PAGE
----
ROC, receiver operating characteristic; DMA, diabetic microangiopathy; DKD, diabetic kidney disease; DPN, diabetic peripheral neuropathy; DMC, diabetic multi-microvascular disease.
Table 4:
Identifying ability of plasma TAFI for different types of DMA from only T2D by ROC curve analysis.
Type of DMA AUC Cutoff-value (μg/mL) Sensitivity Specificity NPV PPV Youden index Coincidence rate (%)
Overall DMA 0.663 (0.590–0.735) 4.99 0.459 0.924 0.37 0.86 0.38 69
DKD 0.763 (0.674–0.853) 4.99 0.571 0.924 0.32 0.88 0.50 75
DPN 0.716 (0.594–0.837) 4.48 0.577 0.773 0.35 0.72 0.35 68
DMC 0.568 (0.471–0.664) 5.01 0.395 0.925 0.39 0.84 0.32 66
DOI: 10.7717/peerj.16352/table-4


DMA, diabetic microangiopathy; T2D, type 2 diabetes; DKD, diabetic kidney disease; DPN, diabetic peripheral neuropathy; DMC, diabetic multi-microvascular disease; TAFI, thrombin-activatable fibrinolysis inhibitor; AUC, area under curve; ROC, receiver operating characteristic; NPV, negative predicting value; PPV, positive predicting value.

Adjusted-multivariate regression analysis

Plasma TAFI was first treated as a continuous variable, then it was further treated as a categorical variable expressed as “increased” or “decreased” by using the optimal cutoff values from ROC curve analyse. When including other risk factors (confounders) from univariate regression analyse, the adjusted-multivariate regression analysis indicated that plasma TAFI was an independent risk factor (with high ORs) not only for overall DMA, but for DKD and DMC as well (p < 0.05 or <0.001 respectively). However, plasma TAFI level did not exhibit the statistically significant ORs for DPN (both p > 0.05) (Table 5). Furthermore, when all DMA patients were divided into four groups (Group Q1: <3.62 μg/mL; Group Q2: 3.62–4.44 μg/mL; Group Q3: 4.44–5.49 μg/mL; Group Q4: >5.49 μg/mL) based on the quartiles of plasma TAFI levels, the incidence of overall DMA was 59.6%, 68.5%, 82.1%, and 94.6% in the 1st, 2nd, 3rd, and 4th quartile (Q1, Q2, Q3 and Q4), respectively (p-trend < 0.01) (Fig. 3).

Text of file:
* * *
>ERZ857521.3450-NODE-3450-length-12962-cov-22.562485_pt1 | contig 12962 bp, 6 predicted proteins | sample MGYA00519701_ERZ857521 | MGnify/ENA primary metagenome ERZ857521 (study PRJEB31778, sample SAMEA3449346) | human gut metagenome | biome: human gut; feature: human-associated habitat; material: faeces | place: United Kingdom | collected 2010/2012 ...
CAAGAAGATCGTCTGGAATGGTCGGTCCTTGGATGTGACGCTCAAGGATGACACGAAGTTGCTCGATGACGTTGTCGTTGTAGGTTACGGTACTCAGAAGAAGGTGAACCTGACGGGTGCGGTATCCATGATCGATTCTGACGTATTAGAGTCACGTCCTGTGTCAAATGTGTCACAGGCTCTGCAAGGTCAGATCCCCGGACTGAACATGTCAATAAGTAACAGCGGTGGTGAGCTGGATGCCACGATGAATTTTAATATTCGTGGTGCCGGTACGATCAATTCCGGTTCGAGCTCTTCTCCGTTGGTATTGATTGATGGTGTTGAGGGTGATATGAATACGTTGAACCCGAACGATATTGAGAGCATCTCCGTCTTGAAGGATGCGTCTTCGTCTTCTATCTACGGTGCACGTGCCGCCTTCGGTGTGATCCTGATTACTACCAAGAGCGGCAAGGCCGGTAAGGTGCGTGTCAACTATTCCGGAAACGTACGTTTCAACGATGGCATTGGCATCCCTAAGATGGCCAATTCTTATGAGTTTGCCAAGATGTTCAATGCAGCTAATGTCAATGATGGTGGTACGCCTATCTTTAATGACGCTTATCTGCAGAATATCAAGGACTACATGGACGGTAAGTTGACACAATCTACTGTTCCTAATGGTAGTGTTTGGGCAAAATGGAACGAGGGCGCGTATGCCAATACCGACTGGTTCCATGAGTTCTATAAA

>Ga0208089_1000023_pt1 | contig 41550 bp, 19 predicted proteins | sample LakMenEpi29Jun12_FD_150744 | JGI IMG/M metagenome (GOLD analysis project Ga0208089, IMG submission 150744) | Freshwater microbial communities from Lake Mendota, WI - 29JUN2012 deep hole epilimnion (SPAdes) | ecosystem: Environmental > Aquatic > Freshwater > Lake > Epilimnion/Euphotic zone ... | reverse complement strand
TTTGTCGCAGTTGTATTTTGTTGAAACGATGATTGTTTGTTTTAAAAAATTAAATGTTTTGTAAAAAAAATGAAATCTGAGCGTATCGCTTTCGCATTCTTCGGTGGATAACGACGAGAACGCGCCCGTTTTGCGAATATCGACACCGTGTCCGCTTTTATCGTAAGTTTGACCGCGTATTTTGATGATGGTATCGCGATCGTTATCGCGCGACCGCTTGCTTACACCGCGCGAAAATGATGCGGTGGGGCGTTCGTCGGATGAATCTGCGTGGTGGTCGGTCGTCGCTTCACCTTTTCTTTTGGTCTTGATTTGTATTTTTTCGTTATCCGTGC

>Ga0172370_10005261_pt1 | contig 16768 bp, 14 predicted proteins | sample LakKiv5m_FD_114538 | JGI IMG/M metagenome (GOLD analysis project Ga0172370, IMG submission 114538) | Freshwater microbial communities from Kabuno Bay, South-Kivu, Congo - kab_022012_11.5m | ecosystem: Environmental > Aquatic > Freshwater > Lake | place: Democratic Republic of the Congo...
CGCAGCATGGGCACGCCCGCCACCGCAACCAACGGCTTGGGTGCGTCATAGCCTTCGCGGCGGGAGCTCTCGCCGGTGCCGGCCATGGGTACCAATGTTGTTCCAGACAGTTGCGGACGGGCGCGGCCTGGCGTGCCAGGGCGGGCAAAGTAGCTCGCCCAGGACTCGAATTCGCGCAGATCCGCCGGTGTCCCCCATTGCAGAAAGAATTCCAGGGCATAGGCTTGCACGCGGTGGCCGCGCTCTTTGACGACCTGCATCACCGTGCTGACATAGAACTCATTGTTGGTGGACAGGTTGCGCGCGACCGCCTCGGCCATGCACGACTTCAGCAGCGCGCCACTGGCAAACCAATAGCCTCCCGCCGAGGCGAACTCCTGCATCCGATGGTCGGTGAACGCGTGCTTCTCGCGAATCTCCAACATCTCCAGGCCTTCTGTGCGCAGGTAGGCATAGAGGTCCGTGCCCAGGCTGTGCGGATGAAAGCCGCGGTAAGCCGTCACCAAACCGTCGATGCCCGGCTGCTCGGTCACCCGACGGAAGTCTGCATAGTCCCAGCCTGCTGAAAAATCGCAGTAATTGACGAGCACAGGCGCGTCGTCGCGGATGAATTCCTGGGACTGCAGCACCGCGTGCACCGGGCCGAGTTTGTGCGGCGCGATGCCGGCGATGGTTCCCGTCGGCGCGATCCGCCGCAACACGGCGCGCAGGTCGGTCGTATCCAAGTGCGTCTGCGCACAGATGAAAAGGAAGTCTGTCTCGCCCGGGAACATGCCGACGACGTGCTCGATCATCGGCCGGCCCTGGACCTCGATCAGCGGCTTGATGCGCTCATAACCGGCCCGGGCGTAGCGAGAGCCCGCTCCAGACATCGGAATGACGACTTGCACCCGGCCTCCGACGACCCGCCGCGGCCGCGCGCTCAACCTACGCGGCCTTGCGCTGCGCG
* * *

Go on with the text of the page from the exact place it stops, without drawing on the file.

Table 5:
Adjusted-multivariate regression analyse of plasma TAFI levels for risk of different types of DMA.
Type of DMA TAFI as continuous variable TAFI as categorical variable
OR 95% CI p-value OR 95% CI p-value
DMA 2.120 [1.461–3.076] 0.000 6.542 [2.445–17.522] 0.000
DKD 2.910 [1.719–4.926] 0.000 15.712 [4.573–53.987] 0.000
DPN 1.815 [0.752–4.380] 0.185 2.410 [0.532–10.908] 0.254
DMC 3.681 [2.018–6.714] 0.000 3.663 [1.325–10.125] 0.012
DOI: 10.7717/peerj.16352/table-5


Confounders for regression analyse were as follows: DMA (age, duration of diabetes, Fbg, AT-III, and sTM); DKD (age, duration of diabetes, WBC, Fbg, FDP, and AT-III); DPN (Age, duration of diabetes, AT-III, and sTM); DMC (age, duration of diabetes, Fbg, AT-III, and sTM). Categorical variables were classified based on the optimal cut-off values of TAFI in each group. DMA, diabetic microvascular complication; DKD, diabetic kedney disease; DPN, diabetic peripheral neuropathy; DMC, diabetic multi-complications; OR, odds ratio; CI, confidence interval ; TAFI, thrombin-activatable fibrinolytic inhibitor. P-value was analyzed by logistic regression analysis by adjusted the potential confounders.